As the week draws to a close, a new chapter for the UK has begun. With Liz Truss having won the Conservative leadership election, ahead of Rishi Sunak, she has now taken residence in 10 Downing Street as Prime Minister. With a fresh cabinet around her, Truss is faced with the monumental challenge of surging energy prices, which appear set to define her premiership.
Despite hydrogen’s potential to secure energy supply being recognised by many, the industry’s nascency means it is unlikely to play a short-term role in the UK’s attempt to combat surging costs and security fears. However, Truss’ first winter in office could be a key indicator as to what the future holds for the industry.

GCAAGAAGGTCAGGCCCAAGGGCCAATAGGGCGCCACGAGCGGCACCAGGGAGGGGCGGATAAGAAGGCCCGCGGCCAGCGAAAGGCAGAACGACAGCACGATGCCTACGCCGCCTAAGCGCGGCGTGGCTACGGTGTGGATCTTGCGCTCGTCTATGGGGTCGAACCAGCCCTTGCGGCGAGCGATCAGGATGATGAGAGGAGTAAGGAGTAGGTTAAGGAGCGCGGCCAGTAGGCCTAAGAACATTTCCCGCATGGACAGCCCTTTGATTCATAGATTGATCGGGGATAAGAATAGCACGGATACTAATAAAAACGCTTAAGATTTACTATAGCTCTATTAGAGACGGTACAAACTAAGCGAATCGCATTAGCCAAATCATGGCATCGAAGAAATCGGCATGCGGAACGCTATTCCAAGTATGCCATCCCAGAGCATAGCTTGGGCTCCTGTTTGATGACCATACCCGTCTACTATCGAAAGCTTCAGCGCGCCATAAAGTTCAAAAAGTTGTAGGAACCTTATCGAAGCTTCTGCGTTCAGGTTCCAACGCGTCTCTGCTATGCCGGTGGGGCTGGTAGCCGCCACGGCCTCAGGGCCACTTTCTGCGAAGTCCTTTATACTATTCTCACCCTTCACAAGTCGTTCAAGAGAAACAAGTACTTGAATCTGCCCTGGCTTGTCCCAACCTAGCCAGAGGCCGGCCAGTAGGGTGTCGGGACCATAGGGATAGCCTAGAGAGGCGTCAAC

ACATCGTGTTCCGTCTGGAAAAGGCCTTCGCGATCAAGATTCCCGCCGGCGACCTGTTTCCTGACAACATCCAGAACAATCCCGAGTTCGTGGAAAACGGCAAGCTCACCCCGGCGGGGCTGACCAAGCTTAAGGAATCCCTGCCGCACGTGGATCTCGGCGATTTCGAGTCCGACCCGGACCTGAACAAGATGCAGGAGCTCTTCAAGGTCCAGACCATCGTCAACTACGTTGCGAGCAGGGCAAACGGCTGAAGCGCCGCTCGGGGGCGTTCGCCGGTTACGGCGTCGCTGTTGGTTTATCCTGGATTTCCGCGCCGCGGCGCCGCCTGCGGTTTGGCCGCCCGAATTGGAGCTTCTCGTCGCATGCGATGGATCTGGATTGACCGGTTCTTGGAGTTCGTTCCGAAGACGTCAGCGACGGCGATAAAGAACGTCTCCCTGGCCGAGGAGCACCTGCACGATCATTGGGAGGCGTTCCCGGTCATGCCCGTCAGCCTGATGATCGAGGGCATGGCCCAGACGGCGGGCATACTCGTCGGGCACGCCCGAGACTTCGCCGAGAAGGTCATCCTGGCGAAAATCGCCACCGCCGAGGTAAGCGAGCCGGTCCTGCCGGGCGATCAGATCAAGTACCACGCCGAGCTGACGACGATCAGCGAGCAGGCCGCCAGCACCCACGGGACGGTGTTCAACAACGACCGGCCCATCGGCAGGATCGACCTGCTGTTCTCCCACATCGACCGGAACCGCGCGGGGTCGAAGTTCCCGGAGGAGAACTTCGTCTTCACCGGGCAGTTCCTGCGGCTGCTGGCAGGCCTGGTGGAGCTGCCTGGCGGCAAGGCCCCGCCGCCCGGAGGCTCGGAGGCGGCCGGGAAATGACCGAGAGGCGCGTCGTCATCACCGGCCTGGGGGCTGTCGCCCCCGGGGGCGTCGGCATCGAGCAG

Under the current UK hydrogen strategy, the Department for Business, Energy and Industrial Strategy (BEIS) predicts that by 2050, hydrogen could deliver up to a third of the country’s final energy consumption. Additionally, with many funding and projects already being well in motion in the UK, it would see unlikely that this work would be undone in the short-term. Truss faces a short stint in office, with a General Election set for January 2025, and the opposition party, Labour, not opposing plans for hydrogen in the UK, it could be assumed current developments are safe.
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